Medical management following myocardial infarction
Besides supplemental oxygen for at least six hours post MI and bed rest, and continuous electrocardiography monitoring for at least 12 hours post-MI, consider the role of primary percutaneous revascularization and intra-aortic balloon pump support for some patients.
Cardiac catheterization provides an effective way to check blood flow in the coronary arteries. Consider early cardiac catheterization during hospitalization for patients with recurrent symptoms, serious complications, or other serious high-risk features (i.e. hypotension, congestive heart failure, recurrent chest pain).
Numerous studies support the use of cardiac catheterization to aid post-MI recovery.
Consider prompt transfer to a referral center for primary percutaneous coronary intervention (PCI) as an alternative to thrombolytic therapy in experienced centers, particularly in patients with ST-segment elevation, new LBBB, or true posterior acute MI. PCI is associated with a lower 30-day mortality rate and lower risk of hemorrhagic stroke compared with thrombolytic therapy. Note that the beneficial effects of transfer for PCI are contingent upon transfer within two to three hours of initial hospital arrival.
If any coronary arteries are blocked, PCI using a catheter, guide wire, and balloon opens them and improves blood flow. The three most common types of PCI are:
- Angioplasty - uses balloons to widen and increase blood flow in blocked arteries, resulting in decreased angina and heart attack risk and increased ability for physical activity.
- Stenting - a wire tube often inserted during angioplasty to hold open the artery improve blood flow. Reclosure of the artery is less likely when a stent is used.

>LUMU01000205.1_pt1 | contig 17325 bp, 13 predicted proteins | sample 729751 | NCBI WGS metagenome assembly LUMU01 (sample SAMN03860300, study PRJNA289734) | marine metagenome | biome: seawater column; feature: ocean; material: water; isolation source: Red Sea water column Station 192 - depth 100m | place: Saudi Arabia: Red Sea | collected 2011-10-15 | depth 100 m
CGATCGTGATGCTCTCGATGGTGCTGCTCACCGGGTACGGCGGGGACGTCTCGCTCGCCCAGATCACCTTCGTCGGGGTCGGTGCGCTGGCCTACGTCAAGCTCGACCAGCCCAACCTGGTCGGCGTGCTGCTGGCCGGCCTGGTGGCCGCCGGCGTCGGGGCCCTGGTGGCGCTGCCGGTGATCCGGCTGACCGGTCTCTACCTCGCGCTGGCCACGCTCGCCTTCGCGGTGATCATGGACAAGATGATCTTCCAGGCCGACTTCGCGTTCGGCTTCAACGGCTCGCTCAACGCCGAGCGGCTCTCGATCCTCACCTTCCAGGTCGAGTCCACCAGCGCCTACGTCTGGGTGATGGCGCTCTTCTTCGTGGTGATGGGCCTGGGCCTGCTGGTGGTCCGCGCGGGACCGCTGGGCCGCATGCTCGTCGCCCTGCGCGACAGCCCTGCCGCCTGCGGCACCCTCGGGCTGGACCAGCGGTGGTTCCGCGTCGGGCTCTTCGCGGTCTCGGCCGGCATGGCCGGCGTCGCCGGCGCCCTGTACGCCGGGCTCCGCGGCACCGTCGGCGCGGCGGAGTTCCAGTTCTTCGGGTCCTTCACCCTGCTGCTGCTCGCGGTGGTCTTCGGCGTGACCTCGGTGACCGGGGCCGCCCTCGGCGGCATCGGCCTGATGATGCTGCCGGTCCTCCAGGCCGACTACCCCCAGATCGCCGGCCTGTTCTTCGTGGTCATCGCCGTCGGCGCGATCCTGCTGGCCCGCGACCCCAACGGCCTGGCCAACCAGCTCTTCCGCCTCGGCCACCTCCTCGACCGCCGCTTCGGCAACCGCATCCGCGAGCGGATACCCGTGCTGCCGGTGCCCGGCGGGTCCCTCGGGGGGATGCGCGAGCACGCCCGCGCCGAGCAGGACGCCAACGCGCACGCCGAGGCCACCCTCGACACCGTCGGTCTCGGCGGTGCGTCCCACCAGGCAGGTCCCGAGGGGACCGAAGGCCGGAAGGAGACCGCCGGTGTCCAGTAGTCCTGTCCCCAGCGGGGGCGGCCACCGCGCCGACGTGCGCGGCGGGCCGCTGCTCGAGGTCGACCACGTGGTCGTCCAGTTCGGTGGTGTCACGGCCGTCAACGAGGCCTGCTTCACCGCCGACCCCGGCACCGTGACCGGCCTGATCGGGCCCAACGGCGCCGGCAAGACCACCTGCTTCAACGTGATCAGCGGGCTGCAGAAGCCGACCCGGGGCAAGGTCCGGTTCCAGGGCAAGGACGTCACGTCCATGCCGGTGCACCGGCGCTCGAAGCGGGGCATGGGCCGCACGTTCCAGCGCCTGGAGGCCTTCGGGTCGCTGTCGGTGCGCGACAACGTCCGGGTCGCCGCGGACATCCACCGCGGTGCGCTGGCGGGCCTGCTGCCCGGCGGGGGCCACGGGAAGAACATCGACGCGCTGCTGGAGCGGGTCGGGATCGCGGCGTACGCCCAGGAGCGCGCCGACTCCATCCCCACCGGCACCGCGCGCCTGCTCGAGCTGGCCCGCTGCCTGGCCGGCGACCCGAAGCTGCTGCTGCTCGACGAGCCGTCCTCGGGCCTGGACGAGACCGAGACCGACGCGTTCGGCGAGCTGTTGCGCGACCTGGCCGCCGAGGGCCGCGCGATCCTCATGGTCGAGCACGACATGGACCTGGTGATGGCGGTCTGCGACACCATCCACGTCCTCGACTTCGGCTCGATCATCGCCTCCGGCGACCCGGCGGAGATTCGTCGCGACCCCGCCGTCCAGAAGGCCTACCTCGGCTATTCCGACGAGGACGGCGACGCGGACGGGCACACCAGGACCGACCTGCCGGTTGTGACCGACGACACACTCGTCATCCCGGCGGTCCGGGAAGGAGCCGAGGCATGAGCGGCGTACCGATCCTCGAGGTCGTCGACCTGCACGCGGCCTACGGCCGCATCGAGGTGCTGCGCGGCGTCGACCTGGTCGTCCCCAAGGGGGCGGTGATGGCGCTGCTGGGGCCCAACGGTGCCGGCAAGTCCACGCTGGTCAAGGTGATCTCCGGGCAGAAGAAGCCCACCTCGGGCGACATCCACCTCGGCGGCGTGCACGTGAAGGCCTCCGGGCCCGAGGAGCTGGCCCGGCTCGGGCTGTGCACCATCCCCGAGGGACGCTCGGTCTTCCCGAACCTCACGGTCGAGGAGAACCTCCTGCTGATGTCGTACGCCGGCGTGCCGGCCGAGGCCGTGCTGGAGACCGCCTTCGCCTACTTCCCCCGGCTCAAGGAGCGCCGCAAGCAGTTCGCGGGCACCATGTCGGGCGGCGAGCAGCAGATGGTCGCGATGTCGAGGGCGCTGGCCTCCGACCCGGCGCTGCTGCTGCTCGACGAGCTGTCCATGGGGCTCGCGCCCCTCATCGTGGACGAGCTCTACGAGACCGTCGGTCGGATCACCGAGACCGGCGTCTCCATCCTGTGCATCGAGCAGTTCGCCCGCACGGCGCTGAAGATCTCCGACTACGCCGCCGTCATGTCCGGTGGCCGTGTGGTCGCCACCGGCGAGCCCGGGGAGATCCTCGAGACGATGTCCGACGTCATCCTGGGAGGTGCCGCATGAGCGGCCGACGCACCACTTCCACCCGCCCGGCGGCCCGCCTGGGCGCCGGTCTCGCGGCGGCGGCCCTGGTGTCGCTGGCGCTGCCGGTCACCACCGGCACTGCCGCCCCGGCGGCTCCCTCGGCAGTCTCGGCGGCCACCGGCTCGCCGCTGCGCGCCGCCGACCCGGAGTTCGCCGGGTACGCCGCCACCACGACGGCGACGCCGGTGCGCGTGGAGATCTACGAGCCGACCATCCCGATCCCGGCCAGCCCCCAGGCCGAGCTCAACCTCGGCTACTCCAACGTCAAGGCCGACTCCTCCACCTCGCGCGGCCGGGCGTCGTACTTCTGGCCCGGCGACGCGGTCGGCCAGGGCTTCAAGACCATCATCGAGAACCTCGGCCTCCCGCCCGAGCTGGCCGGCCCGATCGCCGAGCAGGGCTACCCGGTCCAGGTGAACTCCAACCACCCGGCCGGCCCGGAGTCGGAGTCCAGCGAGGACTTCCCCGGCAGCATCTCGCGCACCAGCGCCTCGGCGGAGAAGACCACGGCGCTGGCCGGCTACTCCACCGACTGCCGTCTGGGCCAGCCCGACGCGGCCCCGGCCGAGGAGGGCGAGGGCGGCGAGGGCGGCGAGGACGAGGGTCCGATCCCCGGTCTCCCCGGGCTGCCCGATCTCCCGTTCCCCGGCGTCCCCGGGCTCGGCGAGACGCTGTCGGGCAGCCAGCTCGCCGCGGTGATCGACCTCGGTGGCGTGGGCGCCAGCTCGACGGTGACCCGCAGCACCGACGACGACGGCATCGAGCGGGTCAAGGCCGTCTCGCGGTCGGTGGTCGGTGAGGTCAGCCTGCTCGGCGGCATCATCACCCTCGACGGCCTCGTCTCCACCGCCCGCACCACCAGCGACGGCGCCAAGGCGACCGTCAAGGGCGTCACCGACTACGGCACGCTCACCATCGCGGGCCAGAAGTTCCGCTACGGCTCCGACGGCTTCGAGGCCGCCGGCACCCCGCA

- Atherectomy - similar to angioplasty, using a rotating, shaver-tipped catheter or laser beam to remove plaque and open the blocked artery.
The American Heart Association's practice guidelines advise that cardiac catheterization with subsequent percutaneous or surgical revascularization is appropriate in patients with recurrent ischemic-type chest discomfort. Numerous studies support the use of cardiac catheterization to aid post-MI recovery. For example, recent studies showed that an early invasive approach (i.e., cardiac catheterization within four to 48 hours after presentation) vs. a conservative approach in combination with a GP IIb/IIIa inhibitor in patients with non-ST-segment elevation MI or unstable angina significantly reduces major cardiac events.
Furthermore, consider placement of an intra-aortic balloon pump (IABP) during cardiac catheterization in specific subsets of patients, such as those with refractory post-MI angina, for stabilization before angioplasty and revascularization or cardiogenic shock. The IABP reduces afterload during systole and increases coronary perfusion during diastole. Studies have shown that in selected patient populations, IABP significantly improves survival rates.
See chart, "Risk Stratification and Management of Patients With Acute Coronary Syndrome," from PIER's module on acute coronary syndromes.
Exercise Stress Testing
Use exercise stress testing for prognostic assessment in stable patients post MI without high-risk features, such as hypotension, CHF, recurrent chest pain or inability to exercise. By doing stress testing early post-MI, the clinician can assess functional capacity, evaluate efficacy of the patient's current medical regimen, and risk stratify the patient according to likelihood of future cardiac events.
- Consider an exercise treadmill test with or without radionuclide imaging if the patient can exercise, and a pharmacologic stress test if the patient cannot exercise.
- Obtain a submaximal stress test four to seven days post MI or a symptom-limited exercise test at 14 to 21 days post-MI. A submaximal protocol has a predetermined endpoint of a heart rate of either 120 bpm, 70% of predicted maximum heart rate, or a peak MET level of 5. A symptom-limited test continues until the patient shows signs or symptoms that require the test to be terminated (i.e. angina, fatigue, ST-segment depression > 2 mm, ventricular arrhythmias, or > 10 mm Hg drop in systolic BP from baseline).
- Consider the addition of imaging (myocardial perfusion or echocardiography) to improve the sensitivity and specificity of the test.